Use this form to send the letter below to the relevant authority (Minister of Foreign Affairs of Greece, George A. Papandreou). You can add your own notes in a separate box after the standard text, if you wish.
You must include a name, address, and email address; a copy will be sent to you with a cc to the WRI office (so we have a record of how many email letters have been sent out for this particular case).
Dear George A. Papandreou, Minister of Foreign Affairs
I am deeply concerned about the trial of conscientious objector Lazaros Petromelides, who will be tried for the second time for the same office on 18 September 2003.
Lazaros Petromelides applied for the status of conscientious objector in 1998. He was accepted, and called up for a substitute service 7.5 times longer than the military service he would have had to serve (30 months of substitute service instead of 4 months of military service). As a conscientious objector, the length of his substitute service was calculated based on the full time of military service, although he only would have had to serve 4 months instead of 18 months due to his age and the fact that he is the father of a child.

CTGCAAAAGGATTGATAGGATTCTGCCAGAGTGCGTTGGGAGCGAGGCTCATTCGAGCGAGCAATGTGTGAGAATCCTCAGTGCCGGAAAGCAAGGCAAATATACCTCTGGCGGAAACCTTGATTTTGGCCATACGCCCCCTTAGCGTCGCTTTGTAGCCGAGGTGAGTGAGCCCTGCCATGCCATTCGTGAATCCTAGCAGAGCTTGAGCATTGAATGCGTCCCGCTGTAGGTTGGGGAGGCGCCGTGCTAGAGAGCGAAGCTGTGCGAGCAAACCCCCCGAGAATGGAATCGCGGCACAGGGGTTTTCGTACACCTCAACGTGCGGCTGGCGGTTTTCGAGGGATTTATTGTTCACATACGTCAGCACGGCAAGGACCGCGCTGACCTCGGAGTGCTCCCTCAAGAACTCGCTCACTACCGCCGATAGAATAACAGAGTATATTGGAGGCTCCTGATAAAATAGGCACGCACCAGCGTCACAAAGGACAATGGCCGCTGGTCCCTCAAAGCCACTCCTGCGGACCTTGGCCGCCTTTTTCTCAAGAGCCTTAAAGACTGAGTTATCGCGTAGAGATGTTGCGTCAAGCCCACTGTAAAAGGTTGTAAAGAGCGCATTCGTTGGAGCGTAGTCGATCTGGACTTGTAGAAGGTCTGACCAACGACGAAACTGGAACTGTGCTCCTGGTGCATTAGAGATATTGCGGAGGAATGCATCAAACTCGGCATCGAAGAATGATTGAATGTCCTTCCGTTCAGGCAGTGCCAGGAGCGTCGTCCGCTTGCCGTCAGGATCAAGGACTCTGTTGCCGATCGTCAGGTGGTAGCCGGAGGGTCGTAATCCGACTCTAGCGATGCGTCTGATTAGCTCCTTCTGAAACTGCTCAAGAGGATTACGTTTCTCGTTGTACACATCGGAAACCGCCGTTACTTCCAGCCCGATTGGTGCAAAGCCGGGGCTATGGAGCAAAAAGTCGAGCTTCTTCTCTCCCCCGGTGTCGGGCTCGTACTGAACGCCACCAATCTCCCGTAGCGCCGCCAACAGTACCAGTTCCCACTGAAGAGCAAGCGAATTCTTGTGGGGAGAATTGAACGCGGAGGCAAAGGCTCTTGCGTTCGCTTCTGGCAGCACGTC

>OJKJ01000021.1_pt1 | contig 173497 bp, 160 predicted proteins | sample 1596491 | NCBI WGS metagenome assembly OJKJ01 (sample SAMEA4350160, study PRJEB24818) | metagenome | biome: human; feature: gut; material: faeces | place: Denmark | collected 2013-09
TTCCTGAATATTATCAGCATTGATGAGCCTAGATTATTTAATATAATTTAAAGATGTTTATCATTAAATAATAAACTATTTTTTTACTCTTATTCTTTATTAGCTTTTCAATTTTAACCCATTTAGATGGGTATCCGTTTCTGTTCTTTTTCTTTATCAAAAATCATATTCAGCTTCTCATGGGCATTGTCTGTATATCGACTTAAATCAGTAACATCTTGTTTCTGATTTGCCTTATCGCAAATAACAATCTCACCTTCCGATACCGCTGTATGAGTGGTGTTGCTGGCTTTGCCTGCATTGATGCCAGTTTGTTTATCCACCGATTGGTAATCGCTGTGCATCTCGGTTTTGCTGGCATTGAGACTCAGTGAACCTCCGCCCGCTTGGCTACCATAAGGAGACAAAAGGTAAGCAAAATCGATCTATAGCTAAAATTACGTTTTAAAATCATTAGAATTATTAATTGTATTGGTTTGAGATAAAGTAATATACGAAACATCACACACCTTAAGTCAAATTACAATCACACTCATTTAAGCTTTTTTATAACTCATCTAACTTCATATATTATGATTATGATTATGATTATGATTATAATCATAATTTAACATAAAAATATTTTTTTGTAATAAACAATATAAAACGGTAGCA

Lazaros Petromelides refused to accept this, and did not start his substitute service. He was arrested in April 1999 and sentenced to 4 years in prison. In June 1999 the military appeal court released him on bail, and postponed a decision due to promised changes of the Greek law on conscientious objection.
Petromelides was finally sentenced to 20 months in prison on 12 June 2003, but the sentence was suspended.
However, shortly after his release on bail in June 1999 Lazaros Petromelides was again called up for military service (as he refused to begin his substitute service, his CO status was revoked), which he refused. A new arrest warrant was issued for "insubordination".
Lazaros Petromelides now again faces trial, on 18 September 2003, at the Navy Martial Court of Thessaloniki. This second trial for what is basically the same "offence" - refusing to bear arms - is in breach of the European Convention of Human Rights, and against UN Commission on Human Rights Resolution 2002/45, which states that states should refrain from using the judicial system to force conscientious objectors to change their convictions.
I urge you to use your influence so that the Greek judicial system complies with European human rights standards, and the prosecution case will be thrown out. It is high time that Greece recognises the right to conscientious objection according to the standards set out by the United Nations, the Council of Europe, and the European Union.